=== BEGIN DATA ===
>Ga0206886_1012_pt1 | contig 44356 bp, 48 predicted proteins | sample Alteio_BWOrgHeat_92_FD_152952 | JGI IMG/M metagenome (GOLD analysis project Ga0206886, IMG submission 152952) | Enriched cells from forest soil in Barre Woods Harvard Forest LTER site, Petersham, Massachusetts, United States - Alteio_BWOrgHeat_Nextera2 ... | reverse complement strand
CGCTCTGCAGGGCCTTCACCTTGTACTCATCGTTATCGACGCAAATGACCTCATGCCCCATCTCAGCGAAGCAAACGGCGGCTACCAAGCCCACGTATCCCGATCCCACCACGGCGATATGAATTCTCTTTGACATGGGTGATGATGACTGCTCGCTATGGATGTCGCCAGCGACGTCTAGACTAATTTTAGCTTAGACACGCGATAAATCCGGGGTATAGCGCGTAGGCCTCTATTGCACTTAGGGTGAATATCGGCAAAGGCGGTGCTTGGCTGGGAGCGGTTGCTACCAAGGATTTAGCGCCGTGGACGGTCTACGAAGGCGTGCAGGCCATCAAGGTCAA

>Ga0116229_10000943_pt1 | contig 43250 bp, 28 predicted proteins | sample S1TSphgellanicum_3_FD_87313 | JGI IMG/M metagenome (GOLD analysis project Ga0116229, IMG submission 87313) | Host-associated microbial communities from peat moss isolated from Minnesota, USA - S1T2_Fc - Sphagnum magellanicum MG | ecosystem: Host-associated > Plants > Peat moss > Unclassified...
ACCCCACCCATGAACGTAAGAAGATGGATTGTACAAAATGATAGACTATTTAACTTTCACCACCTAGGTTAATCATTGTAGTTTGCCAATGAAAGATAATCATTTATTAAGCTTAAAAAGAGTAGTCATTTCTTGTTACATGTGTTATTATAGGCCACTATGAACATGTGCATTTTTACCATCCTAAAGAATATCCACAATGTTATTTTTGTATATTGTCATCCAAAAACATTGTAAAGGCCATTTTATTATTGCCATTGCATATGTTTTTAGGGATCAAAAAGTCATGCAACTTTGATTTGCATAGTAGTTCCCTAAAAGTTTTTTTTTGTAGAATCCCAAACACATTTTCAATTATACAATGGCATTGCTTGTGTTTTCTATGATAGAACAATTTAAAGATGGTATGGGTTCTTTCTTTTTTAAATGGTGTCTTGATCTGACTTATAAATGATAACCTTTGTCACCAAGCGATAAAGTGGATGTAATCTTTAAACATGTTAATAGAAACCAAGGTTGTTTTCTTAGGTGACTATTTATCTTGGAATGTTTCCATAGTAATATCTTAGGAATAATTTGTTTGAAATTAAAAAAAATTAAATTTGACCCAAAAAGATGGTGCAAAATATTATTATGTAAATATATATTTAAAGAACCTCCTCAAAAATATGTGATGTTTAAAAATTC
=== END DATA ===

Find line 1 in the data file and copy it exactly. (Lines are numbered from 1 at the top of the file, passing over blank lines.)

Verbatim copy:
>Ga0206886_1012_pt1 | contig 44356 bp, 48 predicted proteins | sample Alteio_BWOrgHeat_92_FD_152952 | JGI IMG/M metagenome (GOLD analysis project Ga0206886, IMG submission 152952) | Enriched cells from forest soil in Barre Woods Harvard Forest LTER site, Petersham, Massachusetts, United States - Alteio_BWOrgHeat_Nextera2 ... | reverse complement strand